The game commenced with Swindon attacking the Town End in the first half, having lost the toss. Within the first two minutes both teams had a corner each that came to nothing. Talking of corners, I can’t be the only one who has noticed the poor delivery of corners by Pritchard and co.? With Ranger, N’Guessan, Ward, Hall and McEveley in the ranks it would be good to see a good corner whipped in so one of these could have a half decent chance of attacking it.

Anyway enough about me ranting on about set-piece strategies, let’s talk about the first real chance of the game, and it came from an unlikely source: Jay McEveley. The left back, who is either hated or loved by the Town faithful (personally I love him), evaded a couple of chances and found himself in the box… what were we to expect? A goal? An assist? A new roof needed for the Town End? Unfortunately none of these. After skipping past the last defender he set himself up on his weaker right side and blasted the ball… high and wide of the goal. Despite this early disappointment Town continued to make chances. This mainly came down the left flank, with Ryan Harley and McEveley creating chances at will.

Swindon’s dominance finally paid off when after great work from Alex Pritchard, dispossessing the Carlisle full-back and playing it into Massimo Luongo who calmly swept it passed Manchester United loanee Ben Amos to get town off the mark. Swindon kept up their dominance until the end of the half, however, Carlisle, who were a threat all afternoon from set pieces, threatened with a looping header from much-travelled Lee Miller. The Scottish striker looped a header onto the woodwork with Wesley Foderingham sprawling in an attempt to push it away to safety.

After most fans got something hot at half-time – it was remarkably cold – Carlisle started the second half. Town were hoping to pick up three points for the first time since the 16th November and send the fans into the festive month with a smile on their faces. They did it, albeit the difficult way. This season Swindon have struggled to complete a ’90 minute performance’. They have very often torn teams apart for 45 minutes, such as Wolves and Crewe. However, doing this over a full 90 minutes has proved to be a struggle. Unfortunately, after playing so well in the first half, Town let their standards slip and invited Carlisle to play their game. After slowly creeping their way back into the game they finally got a break when a free kick was pumped into the Town area and guess who? Sean O’Hanlon headed in to Wesley Foderingham’s far post to drag Carlisle back into the game.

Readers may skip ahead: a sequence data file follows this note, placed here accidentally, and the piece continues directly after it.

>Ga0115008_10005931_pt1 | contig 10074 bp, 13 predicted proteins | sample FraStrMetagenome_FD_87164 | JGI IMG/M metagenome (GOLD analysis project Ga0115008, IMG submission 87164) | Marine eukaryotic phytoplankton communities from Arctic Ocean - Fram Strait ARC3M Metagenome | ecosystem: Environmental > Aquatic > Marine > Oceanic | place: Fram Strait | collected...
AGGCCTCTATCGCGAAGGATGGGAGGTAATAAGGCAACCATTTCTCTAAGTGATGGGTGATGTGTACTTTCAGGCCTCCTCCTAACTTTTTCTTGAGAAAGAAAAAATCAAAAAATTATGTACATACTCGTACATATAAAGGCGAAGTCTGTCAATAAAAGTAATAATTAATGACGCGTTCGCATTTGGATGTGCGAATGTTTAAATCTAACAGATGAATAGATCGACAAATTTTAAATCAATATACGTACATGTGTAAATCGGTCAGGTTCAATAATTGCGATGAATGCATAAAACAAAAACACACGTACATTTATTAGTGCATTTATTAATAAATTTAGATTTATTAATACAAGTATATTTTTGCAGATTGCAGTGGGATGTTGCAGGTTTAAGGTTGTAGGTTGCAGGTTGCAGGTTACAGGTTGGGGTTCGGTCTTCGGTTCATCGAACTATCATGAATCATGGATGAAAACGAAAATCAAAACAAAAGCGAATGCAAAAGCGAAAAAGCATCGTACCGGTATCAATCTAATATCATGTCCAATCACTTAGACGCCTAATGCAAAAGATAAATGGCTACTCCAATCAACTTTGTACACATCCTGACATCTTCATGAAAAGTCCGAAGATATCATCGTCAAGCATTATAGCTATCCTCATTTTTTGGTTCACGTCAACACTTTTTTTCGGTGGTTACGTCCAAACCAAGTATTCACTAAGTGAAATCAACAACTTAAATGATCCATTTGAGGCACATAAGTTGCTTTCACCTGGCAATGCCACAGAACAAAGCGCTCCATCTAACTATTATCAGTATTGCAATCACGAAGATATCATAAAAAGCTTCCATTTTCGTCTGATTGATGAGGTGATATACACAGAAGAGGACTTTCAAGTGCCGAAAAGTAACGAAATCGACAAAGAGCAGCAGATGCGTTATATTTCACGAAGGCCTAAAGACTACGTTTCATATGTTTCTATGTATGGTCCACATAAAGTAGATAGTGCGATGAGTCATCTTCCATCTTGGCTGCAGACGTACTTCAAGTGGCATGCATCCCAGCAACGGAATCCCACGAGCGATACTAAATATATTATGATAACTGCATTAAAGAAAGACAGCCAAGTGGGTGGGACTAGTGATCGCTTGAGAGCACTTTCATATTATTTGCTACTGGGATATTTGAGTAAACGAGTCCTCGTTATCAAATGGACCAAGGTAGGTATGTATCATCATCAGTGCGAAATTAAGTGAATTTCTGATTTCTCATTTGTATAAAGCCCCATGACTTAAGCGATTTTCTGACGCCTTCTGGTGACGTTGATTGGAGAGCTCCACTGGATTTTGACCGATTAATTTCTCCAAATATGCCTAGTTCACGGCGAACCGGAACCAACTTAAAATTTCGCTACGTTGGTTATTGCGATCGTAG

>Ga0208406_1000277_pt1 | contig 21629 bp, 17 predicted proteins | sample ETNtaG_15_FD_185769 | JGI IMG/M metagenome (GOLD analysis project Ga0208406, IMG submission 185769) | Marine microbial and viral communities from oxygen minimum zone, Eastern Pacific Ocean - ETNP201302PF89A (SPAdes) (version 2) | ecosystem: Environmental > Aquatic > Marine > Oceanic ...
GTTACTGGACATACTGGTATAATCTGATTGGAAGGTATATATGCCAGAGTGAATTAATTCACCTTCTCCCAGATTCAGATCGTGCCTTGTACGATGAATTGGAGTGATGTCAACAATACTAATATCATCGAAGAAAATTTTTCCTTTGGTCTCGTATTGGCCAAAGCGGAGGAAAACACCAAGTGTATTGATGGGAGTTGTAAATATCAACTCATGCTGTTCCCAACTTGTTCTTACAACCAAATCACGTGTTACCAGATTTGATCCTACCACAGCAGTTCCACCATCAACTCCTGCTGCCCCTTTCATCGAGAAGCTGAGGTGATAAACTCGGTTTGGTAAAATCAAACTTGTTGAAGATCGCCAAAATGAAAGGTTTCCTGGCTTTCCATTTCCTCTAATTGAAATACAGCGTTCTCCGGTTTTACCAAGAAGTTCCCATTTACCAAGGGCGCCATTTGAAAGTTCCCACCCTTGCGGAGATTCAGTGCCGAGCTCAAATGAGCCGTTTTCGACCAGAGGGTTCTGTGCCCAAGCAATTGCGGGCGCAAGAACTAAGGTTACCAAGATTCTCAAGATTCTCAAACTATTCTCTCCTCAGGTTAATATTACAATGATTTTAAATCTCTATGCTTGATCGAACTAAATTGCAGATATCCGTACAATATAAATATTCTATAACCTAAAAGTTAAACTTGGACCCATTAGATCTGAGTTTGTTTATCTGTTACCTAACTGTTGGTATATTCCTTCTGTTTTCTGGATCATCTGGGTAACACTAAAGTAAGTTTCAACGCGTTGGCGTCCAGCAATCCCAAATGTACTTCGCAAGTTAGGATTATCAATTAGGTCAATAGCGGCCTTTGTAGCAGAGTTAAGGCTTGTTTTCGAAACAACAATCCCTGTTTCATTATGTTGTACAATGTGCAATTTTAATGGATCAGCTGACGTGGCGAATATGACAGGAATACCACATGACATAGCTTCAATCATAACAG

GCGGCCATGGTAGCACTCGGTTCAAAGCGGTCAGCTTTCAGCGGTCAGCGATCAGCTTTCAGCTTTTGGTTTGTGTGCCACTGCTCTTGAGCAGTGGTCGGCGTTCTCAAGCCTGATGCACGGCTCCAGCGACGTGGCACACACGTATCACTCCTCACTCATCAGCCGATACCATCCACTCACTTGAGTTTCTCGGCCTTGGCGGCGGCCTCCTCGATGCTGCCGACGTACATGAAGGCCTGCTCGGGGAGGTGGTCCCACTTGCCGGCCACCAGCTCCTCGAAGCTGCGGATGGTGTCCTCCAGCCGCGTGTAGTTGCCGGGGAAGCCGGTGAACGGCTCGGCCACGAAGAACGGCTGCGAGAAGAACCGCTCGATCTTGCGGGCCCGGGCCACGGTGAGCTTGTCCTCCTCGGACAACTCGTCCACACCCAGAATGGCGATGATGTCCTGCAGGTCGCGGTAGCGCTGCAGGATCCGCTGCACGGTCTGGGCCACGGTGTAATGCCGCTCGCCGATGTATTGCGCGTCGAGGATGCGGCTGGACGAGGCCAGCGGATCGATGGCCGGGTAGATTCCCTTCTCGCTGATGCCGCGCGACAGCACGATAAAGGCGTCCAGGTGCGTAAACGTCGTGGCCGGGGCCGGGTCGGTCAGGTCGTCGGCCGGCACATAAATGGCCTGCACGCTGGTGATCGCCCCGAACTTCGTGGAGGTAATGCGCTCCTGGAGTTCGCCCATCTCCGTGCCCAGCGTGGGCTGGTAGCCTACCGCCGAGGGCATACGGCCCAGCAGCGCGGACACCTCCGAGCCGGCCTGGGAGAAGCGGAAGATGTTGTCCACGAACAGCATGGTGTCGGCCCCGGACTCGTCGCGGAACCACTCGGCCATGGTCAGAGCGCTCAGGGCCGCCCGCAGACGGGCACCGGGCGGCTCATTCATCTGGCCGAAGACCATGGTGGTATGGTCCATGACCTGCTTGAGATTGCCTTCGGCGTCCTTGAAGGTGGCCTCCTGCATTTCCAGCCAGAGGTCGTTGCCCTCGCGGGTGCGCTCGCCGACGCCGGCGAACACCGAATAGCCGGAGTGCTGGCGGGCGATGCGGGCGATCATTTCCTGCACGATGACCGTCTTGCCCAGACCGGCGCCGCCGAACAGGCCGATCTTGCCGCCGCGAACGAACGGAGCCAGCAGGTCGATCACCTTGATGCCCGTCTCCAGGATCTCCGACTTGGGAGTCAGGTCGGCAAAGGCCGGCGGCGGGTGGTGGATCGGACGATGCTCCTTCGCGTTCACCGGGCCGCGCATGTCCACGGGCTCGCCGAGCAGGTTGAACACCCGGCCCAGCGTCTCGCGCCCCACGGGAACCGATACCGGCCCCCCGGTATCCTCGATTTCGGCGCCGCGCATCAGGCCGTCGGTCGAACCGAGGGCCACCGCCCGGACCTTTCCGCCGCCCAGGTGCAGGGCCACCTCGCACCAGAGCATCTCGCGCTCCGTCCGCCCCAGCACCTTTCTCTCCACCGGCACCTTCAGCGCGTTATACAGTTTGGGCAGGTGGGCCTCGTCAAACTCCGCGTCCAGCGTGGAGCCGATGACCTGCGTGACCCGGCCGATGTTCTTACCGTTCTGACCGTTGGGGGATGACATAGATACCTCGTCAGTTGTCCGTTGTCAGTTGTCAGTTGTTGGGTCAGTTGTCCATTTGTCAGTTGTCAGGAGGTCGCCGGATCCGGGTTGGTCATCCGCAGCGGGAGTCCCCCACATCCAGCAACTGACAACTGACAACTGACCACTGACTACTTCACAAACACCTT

Town needed to get into gear. Who would step up to make the change? Shortly after conceding Town won a free kick about 20 yards out. Swindon needed a bit of magic and up stepped Alex Pritchard to lusciously whip a free kick over the wall and into the top corner. Just what the doctor ordered. Straight after Swindon got back in front a certain Mr Nile Ranger returned to first-team affairs and his presence was felt immediately. After having a ten minute run-about he latched onto a delicious through ball by fellow substitute Ryan Mason and crossed first time for, wait for it, fellow substitute Dany N’Guessan to tap home. Game. Set. And Match. Three points in the bag.

Swindon Town now have a much needed ten day break to recharge the batteries and make a promotion push over Christmas. First we have an JPT Area Semi-final game against fellow League one opposition in the form of Stevenage; a game that Town really should be winning in order to get a step closer to the place that shall not be named.

In the meantime, get in the festive spirit, and see you at the County Ground on the 10th…

COYR

Matthew Peach – @MattJPeach

Header image from skysports.com

Crawley Town 0-0 Swindon Town: Resilient Robins earn a point

Broadfield Stadium Crawley